Federal Reserve Chairman Ben S. Bernanke said the central bank’s interest rate policies last decade weren’t responsible for the housing price bubble that led to the recession.
“Some have argued that the Fed’s low interest rate monetary policy in the early 2000s contributed to the housing bubble, which in turn was a trigger of the crisis,” Bernanke said today in the second of four lectures on the history of the Fed that he plans to deliver at George Washington University.
“Most evidence suggests otherwise,” Bernanke said, focusing on history and not on current monetary policy or the economic outlook. In defense of the Fed, Bernanke cited house price booms in foreign countries and said the size of the asset bubble was too large to be explained by changes in mortgage rates. Also, home prices began to rise in the late 1990s, before the Fed lowered rates, he said.
Bernanke, a former economics professor at Princeton University, is returning to the classroom this week and next to explain the central bank’s actions during the financial crisis and the longest recession since the Great Depression. His lesson today is titled “The Federal Reserve after World War II.”
Following a recession in 2001, the central bank lowered interest rates to 1 percent in 2003 and 2004 even as home price gains accelerated. Bernanke’s defense of the Fed actions drew on a January 2010 speech he gave in Atlanta, he said.
Though its interest rate policies were appropriate, Bernanke said, the Fed “made mistakes in supervision and regulation.”
“In our supervision of bank and bank-holding companies we didn’t push hard enough on this issue of measuring your risks,” Bernanke said. “Another area where the Fed performed poorly was I think in consumer protection.”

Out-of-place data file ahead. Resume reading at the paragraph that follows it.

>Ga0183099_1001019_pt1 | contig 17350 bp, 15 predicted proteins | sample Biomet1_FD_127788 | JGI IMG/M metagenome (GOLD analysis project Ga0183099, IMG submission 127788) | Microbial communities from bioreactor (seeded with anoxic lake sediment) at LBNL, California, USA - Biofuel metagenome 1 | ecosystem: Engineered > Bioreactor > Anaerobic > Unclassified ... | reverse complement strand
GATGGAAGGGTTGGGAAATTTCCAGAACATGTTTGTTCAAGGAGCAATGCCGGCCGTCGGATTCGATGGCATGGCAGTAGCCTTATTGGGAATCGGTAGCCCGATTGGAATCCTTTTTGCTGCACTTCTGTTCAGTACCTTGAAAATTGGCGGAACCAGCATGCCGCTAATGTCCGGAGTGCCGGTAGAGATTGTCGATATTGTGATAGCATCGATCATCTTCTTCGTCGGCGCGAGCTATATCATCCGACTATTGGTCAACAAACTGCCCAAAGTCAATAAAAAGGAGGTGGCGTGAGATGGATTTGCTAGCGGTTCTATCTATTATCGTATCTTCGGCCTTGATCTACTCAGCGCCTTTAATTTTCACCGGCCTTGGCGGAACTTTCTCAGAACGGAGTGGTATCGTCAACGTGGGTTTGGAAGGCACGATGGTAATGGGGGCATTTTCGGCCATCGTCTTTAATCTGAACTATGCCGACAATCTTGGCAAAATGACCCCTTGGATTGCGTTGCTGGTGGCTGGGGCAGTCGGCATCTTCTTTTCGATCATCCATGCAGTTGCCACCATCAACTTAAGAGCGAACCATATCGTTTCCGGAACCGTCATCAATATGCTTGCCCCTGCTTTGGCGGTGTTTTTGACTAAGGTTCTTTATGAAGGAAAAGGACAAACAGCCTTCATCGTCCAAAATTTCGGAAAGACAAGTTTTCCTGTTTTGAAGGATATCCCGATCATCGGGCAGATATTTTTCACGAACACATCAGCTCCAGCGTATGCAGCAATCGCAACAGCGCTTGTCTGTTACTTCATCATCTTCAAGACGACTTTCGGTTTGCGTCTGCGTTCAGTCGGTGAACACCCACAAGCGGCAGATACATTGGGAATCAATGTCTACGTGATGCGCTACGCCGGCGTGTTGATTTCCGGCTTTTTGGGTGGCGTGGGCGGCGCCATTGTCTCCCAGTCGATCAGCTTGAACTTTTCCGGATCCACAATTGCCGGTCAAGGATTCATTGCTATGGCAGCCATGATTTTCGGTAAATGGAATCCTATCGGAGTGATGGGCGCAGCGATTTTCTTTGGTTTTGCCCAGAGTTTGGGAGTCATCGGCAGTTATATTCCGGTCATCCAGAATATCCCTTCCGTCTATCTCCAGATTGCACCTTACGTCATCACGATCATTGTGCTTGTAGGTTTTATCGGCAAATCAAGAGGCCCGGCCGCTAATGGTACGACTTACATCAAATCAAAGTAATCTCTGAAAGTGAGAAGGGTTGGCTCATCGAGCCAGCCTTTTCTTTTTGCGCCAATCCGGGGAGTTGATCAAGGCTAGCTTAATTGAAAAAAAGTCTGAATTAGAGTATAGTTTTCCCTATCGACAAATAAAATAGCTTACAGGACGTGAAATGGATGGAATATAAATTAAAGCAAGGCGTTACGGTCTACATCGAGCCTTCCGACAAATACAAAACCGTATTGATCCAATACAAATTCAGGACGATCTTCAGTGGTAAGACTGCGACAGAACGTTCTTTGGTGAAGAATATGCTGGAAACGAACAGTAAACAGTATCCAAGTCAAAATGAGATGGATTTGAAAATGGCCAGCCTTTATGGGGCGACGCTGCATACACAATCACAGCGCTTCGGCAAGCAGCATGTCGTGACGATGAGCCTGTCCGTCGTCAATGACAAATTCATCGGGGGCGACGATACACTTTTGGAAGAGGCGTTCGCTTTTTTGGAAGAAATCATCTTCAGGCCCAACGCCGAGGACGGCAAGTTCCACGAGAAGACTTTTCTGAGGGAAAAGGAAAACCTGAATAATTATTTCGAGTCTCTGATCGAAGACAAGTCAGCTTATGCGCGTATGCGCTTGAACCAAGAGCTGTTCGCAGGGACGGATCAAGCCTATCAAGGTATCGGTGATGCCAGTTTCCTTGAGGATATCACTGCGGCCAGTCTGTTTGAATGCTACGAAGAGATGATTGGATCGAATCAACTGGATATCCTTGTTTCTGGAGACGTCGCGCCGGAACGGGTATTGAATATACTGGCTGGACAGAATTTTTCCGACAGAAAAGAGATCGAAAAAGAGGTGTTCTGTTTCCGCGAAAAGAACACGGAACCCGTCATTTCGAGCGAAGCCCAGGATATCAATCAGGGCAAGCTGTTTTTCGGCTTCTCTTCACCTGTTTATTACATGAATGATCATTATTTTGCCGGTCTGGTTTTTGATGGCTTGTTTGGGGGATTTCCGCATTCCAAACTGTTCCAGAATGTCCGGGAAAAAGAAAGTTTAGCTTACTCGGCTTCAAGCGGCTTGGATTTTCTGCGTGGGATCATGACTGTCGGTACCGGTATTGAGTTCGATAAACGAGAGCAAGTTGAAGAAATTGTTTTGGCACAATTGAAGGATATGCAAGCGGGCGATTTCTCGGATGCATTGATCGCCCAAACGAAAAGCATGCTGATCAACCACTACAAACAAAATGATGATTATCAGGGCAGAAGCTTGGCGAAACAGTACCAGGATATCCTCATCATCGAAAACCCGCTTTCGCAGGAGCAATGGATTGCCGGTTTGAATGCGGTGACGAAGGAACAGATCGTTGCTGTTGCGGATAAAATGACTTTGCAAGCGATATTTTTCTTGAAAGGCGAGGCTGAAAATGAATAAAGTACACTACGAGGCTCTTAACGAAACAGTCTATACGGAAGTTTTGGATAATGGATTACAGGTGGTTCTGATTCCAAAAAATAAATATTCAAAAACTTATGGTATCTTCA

Bernanke, 58, also said government policies to increase homeownership were not principally to blame for the housing bubble.
“I think to put it all on the government is probably wrong,” Bernanke said in response to student questions. “Most of the worst loans were made by private sector lenders and then sold through private-sector securitizations. They didn’t touch Fannie or Freddie,” he said, referring to government-sponsored entities Fannie Mae and Freddie Mac.
While his lecture focused on historical topics, Bernanke noted that today’s policy benefits from the low-inflation brought about as the result of former Fed Chairman Paul Volcker’s battle against price increases.
“After a long period of low inflation most people are pretty comfortable that inflation will stay reasonably low,” Bernanke said. “And that helps a lot” since “with inflation staying low the Fed has more leeway.”
In response to a question about Fed transparency, Bernanke said “most of the time transparency can make monetary policy work better” and promote accountability of the central bank.
Bernanke plans to speak on March 27 and March 29 about the Fed’s response to the financial crisis and the ensuing recession. The lecture series will be streamed live on the Fed’s website and on ustream.tv.
To contact the reporter on this story: Joshua Zumbrun in Washington at firstname.lastname@example.org
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